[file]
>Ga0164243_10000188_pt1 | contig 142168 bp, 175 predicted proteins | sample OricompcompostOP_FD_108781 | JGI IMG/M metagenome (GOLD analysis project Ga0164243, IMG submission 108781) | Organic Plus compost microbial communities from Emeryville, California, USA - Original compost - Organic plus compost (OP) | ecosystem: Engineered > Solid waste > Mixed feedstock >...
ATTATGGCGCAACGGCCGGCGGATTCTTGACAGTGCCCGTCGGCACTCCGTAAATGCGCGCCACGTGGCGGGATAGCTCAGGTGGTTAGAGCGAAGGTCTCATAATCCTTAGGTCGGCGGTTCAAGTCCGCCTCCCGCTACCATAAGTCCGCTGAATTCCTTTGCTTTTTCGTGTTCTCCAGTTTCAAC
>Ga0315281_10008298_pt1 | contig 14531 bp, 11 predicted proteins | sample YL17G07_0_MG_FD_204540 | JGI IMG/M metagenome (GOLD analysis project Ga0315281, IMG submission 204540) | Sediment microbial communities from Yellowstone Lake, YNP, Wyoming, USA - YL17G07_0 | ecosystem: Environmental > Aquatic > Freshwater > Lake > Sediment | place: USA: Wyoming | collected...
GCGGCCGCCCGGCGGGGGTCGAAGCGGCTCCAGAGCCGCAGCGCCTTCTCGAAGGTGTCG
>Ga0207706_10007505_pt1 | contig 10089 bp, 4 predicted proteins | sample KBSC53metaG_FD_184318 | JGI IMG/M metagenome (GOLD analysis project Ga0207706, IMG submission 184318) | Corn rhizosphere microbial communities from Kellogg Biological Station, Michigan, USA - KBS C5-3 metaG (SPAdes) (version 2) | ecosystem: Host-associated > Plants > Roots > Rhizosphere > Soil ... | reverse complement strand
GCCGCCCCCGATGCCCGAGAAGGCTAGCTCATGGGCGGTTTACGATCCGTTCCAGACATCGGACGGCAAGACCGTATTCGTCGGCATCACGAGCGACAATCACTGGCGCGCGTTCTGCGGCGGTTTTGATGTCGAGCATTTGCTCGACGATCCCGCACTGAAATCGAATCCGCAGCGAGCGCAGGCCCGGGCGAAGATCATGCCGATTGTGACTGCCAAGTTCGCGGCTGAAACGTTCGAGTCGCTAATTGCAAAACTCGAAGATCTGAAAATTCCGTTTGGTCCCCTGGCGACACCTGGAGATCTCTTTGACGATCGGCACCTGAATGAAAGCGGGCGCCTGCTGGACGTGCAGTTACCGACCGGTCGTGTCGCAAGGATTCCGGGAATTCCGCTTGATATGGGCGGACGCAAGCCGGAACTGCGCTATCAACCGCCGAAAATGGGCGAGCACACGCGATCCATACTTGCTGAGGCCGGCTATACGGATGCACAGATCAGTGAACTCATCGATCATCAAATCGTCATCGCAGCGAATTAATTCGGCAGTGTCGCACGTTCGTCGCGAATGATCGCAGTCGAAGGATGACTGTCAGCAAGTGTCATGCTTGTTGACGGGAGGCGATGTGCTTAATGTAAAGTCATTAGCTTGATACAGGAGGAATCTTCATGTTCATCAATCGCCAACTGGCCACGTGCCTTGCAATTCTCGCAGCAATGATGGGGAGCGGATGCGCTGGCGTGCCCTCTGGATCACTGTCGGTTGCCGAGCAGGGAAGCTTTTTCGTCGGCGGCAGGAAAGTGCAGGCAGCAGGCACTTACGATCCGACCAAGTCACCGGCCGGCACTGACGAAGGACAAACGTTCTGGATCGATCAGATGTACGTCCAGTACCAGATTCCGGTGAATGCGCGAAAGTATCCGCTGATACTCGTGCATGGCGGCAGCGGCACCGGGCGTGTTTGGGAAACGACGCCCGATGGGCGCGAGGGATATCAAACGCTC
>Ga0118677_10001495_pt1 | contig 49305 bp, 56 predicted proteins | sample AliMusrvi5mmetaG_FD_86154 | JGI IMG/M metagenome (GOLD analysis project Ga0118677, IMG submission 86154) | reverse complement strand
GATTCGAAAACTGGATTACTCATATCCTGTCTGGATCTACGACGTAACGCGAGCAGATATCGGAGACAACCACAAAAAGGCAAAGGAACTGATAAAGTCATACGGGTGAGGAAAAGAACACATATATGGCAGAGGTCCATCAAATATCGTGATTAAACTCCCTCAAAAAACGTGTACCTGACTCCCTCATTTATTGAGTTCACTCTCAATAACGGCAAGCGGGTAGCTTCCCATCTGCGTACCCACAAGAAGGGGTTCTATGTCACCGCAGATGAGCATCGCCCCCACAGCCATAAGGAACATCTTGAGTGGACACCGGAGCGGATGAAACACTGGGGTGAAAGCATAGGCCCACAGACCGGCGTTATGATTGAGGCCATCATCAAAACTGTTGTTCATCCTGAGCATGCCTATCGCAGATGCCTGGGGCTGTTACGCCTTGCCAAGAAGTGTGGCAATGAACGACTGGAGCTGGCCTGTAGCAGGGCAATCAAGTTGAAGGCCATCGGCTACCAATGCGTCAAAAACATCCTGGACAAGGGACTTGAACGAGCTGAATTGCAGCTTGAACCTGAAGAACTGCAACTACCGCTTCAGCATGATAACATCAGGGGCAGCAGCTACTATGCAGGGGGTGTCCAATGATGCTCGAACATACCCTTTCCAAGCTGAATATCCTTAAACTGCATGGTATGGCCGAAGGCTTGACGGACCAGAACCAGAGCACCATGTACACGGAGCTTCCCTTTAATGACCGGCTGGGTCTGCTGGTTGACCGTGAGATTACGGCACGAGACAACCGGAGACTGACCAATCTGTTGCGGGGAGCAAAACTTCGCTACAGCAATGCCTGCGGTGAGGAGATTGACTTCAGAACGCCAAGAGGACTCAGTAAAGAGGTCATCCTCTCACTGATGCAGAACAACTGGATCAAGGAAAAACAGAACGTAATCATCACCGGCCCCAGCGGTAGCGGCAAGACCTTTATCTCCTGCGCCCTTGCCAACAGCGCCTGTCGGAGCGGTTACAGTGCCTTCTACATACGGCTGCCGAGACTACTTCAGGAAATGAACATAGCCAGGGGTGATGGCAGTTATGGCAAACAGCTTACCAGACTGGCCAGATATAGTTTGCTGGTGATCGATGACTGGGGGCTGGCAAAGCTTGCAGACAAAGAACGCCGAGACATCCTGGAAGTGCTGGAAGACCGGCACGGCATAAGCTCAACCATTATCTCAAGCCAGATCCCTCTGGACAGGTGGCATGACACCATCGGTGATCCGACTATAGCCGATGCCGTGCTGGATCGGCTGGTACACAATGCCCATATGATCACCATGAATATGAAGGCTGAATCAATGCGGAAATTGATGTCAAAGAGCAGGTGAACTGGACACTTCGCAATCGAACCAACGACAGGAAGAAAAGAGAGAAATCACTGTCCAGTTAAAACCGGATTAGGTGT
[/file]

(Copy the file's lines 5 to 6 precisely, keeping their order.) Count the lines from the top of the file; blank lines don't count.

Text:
>Ga0207706_10007505_pt1 | contig 10089 bp, 4 predicted proteins | sample KBSC53metaG_FD_184318 | JGI IMG/M metagenome (GOLD analysis project Ga0207706, IMG submission 184318) | Corn rhizosphere microbial communities from Kellogg Biological Station, Michigan, USA - KBS C5-3 metaG (SPAdes) (version 2) | ecosystem: Host-associated > Plants > Roots > Rhizosphere > Soil ... | reverse complement strand
GCCGCCCCCGATGCCCGAGAAGGCTAGCTCATGGGCGGTTTACGATCCGTTCCAGACATCGGACGGCAAGACCGTATTCGTCGGCATCACGAGCGACAATCACTGGCGCGCGTTCTGCGGCGGTTTTGATGTCGAGCATTTGCTCGACGATCCCGCACTGAAATCGAATCCGCAGCGAGCGCAGGCCCGGGCGAAGATCATGCCGATTGTGACTGCCAAGTTCGCGGCTGAAACGTTCGAGTCGCTAATTGCAAAACTCGAAGATCTGAAAATTCCGTTTGGTCCCCTGGCGACACCTGGAGATCTCTTTGACGATCGGCACCTGAATGAAAGCGGGCGCCTGCTGGACGTGCAGTTACCGACCGGTCGTGTCGCAAGGATTCCGGGAATTCCGCTTGATATGGGCGGACGCAAGCCGGAACTGCGCTATCAACCGCCGAAAATGGGCGAGCACACGCGATCCATACTTGCTGAGGCCGGCTATACGGATGCACAGATCAGTGAACTCATCGATCATCAAATCGTCATCGCAGCGAATTAATTCGGCAGTGTCGCACGTTCGTCGCGAATGATCGCAGTCGAAGGATGACTGTCAGCAAGTGTCATGCTTGTTGACGGGAGGCGATGTGCTTAATGTAAAGTCATTAGCTTGATACAGGAGGAATCTTCATGTTCATCAATCGCCAACTGGCCACGTGCCTTGCAATTCTCGCAGCAATGATGGGGAGCGGATGCGCTGGCGTGCCCTCTGGATCACTGTCGGTTGCCGAGCAGGGAAGCTTTTTCGTCGGCGGCAGGAAAGTGCAGGCAGCAGGCACTTACGATCCGACCAAGTCACCGGCCGGCACTGACGAAGGACAAACGTTCTGGATCGATCAGATGTACGTCCAGTACCAGATTCCGGTGAATGCGCGAAAGTATCCGCTGATACTCGTGCATGGCGGCAGCGGCACCGGGCGTGTTTGGGAAACGACGCCCGATGGGCGCGAGGGATATCAAACGCTC